An automated balancer would be easy to build. It would be clipped onto the batteries of an existing bank. (No need to drian them down of connect them in parallel.) Currents would be minimal and over a short-enough time it would balance the batteries.

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Old 01-08-2011, 16:21   #25
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Re: LiFePO4 Batteries: Discussion Thread for Those Using Them as House Banks

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An automated balancer would be easy to build. It would be clipped onto the batteries of an existing bank. (No need to drian them down of connect them in parallel.) Currents would be minimal and over a short-enough time it would balance the batteries.

Regards,
Brad
Hi Brad, can you give a little more detail please? How will the balancing happen without draining the high cell? Curious to know your view.....
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Old 01-08-2011, 16:28   #26
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Re: LiFePO4 Batteries for sailing house banks users discussion forum

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Egads; what voltage was/is your solar controller set to? Why would it go overvoltage and fry other devices on the load bus? Or perhaps the controller is too slow to handle the voltage spike when a relay opens? Just wondering.
It's an Outback Flexmax 80 set to 14.4V. The Outback went into "limp" and started flashing its display after frying the heater control unit. I also thought it to be strange but obviously the Outback does not like being connected to a batteryless circuit. I think what happened is the controller did its sensing routine to determine SOC. It probably found the circuit to be "uncharged" and opened full throttled bulk charge into the circuit. Does that sound like a possibility?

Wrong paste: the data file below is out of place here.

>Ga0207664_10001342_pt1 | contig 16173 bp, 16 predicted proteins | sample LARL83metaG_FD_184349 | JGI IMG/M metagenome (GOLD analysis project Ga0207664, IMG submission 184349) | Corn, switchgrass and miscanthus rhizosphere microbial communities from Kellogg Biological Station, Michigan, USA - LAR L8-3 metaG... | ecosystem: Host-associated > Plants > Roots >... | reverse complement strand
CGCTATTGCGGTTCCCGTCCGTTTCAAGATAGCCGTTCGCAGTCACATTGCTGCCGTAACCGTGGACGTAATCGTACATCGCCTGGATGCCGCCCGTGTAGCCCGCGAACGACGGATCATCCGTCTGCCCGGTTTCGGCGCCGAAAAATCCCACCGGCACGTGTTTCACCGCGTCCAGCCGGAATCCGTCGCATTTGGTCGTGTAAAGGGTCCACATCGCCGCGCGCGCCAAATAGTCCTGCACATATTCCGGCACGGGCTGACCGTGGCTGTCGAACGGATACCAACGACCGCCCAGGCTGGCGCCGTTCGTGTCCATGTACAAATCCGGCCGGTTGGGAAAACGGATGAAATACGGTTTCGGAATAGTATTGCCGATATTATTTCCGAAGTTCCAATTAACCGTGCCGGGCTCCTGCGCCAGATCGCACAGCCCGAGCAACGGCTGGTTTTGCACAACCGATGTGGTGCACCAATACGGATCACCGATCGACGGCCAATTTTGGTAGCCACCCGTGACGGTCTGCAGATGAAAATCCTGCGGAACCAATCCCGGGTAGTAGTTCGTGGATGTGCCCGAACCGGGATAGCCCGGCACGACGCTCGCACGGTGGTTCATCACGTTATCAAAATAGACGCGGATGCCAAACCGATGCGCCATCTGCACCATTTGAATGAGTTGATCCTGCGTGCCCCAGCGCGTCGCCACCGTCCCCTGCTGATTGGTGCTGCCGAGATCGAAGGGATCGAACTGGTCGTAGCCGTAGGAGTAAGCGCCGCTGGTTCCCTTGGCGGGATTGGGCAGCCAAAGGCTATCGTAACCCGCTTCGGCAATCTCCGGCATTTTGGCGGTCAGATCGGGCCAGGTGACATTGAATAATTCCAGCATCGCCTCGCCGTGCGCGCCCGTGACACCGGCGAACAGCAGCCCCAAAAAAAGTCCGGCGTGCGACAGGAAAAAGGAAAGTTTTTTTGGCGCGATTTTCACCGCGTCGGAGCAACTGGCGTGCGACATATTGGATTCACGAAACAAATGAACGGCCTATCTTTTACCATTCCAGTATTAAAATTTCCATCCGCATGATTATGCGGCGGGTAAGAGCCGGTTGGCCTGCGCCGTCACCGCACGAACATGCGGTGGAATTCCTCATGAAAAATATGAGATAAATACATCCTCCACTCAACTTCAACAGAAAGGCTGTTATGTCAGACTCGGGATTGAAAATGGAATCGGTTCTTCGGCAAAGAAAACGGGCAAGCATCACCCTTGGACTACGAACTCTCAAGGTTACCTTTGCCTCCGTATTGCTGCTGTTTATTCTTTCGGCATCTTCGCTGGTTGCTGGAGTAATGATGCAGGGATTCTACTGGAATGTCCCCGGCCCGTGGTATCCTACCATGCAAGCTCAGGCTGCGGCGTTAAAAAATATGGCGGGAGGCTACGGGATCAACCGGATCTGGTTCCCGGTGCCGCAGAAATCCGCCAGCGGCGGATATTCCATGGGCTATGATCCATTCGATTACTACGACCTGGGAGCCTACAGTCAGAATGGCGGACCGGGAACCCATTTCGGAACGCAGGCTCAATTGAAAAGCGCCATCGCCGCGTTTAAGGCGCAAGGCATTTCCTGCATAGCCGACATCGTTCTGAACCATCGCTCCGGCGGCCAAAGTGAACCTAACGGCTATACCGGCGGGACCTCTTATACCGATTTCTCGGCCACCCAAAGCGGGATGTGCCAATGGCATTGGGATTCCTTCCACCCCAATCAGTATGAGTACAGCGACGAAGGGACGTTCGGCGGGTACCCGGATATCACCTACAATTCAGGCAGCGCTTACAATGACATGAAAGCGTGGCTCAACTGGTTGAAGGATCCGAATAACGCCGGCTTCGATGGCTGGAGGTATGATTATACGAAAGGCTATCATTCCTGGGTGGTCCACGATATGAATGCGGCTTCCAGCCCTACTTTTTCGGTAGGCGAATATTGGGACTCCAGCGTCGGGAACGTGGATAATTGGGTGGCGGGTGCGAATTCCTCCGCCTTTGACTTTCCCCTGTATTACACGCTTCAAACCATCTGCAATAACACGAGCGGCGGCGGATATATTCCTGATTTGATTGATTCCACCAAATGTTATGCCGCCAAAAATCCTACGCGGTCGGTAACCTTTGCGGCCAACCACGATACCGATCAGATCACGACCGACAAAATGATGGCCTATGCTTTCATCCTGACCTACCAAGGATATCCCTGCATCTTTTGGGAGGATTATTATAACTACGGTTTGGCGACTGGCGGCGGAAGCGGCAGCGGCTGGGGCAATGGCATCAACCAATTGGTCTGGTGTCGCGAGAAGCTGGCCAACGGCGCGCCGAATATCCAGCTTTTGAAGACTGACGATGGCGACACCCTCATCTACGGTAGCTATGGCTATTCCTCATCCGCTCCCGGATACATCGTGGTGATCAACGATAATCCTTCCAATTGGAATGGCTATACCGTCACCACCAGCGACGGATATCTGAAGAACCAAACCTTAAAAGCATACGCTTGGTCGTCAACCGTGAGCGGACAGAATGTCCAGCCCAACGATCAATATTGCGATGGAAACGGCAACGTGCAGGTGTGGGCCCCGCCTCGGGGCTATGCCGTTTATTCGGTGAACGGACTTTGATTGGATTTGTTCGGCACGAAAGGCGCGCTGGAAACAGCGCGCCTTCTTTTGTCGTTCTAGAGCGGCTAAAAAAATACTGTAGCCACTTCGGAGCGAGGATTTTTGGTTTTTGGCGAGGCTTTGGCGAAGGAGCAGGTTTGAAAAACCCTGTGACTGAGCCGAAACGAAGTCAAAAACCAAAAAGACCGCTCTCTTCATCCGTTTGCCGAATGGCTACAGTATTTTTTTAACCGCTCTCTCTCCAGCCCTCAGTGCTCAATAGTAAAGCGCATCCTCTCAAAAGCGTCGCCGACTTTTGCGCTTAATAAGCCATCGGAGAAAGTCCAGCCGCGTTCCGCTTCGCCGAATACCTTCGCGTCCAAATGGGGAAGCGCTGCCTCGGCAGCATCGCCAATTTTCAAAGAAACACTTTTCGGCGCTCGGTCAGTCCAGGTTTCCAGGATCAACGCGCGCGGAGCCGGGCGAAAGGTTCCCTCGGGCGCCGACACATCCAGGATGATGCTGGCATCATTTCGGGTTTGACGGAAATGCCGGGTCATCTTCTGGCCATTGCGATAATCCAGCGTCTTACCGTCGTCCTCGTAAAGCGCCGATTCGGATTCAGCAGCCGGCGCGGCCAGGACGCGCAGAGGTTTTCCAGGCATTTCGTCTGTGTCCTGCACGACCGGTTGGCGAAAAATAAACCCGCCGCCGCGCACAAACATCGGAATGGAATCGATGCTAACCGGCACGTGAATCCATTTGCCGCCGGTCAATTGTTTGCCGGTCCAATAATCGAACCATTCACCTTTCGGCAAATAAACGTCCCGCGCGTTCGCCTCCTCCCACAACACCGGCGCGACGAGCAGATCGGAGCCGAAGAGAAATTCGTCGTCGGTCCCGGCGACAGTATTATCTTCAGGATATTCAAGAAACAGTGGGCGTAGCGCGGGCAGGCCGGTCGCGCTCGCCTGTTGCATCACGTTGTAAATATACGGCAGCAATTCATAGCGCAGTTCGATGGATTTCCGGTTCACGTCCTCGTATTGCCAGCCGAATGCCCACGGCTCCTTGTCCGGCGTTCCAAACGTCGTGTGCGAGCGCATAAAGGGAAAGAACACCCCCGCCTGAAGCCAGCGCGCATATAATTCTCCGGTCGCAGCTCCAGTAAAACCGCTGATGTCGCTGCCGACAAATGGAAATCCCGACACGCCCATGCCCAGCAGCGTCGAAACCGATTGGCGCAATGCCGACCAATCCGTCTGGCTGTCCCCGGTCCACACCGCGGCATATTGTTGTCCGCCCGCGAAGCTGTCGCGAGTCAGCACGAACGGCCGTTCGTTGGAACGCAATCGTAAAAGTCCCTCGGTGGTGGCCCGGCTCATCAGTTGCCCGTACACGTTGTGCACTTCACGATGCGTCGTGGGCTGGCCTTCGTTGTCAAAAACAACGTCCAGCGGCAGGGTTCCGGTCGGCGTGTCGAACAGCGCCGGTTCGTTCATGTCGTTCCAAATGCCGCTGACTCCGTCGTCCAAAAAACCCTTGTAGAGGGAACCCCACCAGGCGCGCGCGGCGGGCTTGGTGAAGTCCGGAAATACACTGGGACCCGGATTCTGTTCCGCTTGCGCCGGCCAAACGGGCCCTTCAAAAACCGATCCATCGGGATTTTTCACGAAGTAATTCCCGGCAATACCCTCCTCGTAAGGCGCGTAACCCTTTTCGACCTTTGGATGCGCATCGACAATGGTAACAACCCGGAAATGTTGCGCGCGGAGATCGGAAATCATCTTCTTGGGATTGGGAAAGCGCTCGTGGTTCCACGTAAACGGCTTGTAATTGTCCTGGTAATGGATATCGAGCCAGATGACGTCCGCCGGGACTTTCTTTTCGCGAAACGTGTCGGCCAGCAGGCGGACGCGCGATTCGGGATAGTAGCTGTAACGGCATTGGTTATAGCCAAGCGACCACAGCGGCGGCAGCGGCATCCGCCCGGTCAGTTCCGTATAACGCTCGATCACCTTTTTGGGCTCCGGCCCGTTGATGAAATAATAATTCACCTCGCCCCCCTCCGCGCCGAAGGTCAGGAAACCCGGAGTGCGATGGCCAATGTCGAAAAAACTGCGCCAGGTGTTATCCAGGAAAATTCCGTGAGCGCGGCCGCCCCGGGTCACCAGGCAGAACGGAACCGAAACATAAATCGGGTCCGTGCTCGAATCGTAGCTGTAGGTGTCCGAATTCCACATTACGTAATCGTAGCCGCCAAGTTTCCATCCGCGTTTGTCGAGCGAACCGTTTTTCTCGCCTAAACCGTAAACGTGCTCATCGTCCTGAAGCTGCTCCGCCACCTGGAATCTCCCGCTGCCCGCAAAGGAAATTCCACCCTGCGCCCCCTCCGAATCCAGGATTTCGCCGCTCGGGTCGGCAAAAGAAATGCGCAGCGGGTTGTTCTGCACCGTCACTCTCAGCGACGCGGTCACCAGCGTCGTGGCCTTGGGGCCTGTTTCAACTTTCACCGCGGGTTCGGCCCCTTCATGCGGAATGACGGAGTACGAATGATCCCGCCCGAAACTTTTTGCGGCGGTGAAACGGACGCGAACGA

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Old 01-08-2011, 16:36   #27
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Re: LiFePO4 Batteries: Discussion Thread for Those Using Them as House Banks

The main problem with active cell balancing units is have a bad history of turning on to discharge a high voltage cell but not turning back off again because of a component failure. If you are constantly watch you battery pack then I guess you would notice the light on far longer than expected but if you are like most people there are better things to do than watch batteries, isn't that why you bought a BMS in the first place. The problem doesn't show up until the cell is completely flattened because the voltage remains virtually the same between 98% charged and 5% charged if the load is only small. It shows up just at the worst time, when you really need the stored energy in the battery pack, suddenly it's not there and then things can go wrong big time.
A method of monitoring the cell voltages will soon tell you that a particular cell is falling behind the rest indicating further attention is required, this is referred to as passive BMS where you are the intelligence not an electronic circuit.
I don't want to start the great BMS debate over here, it would wreck a good thread and never ends in a clear cut result. Each to their own. I don't sell anything so I have no interests one way or the other, just a user that doesn't want to spend money unnecessarily, I'm yet to be convinced cell balancing is needed in such a small pack.

T1 Terry
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Old 01-08-2011, 16:45   #28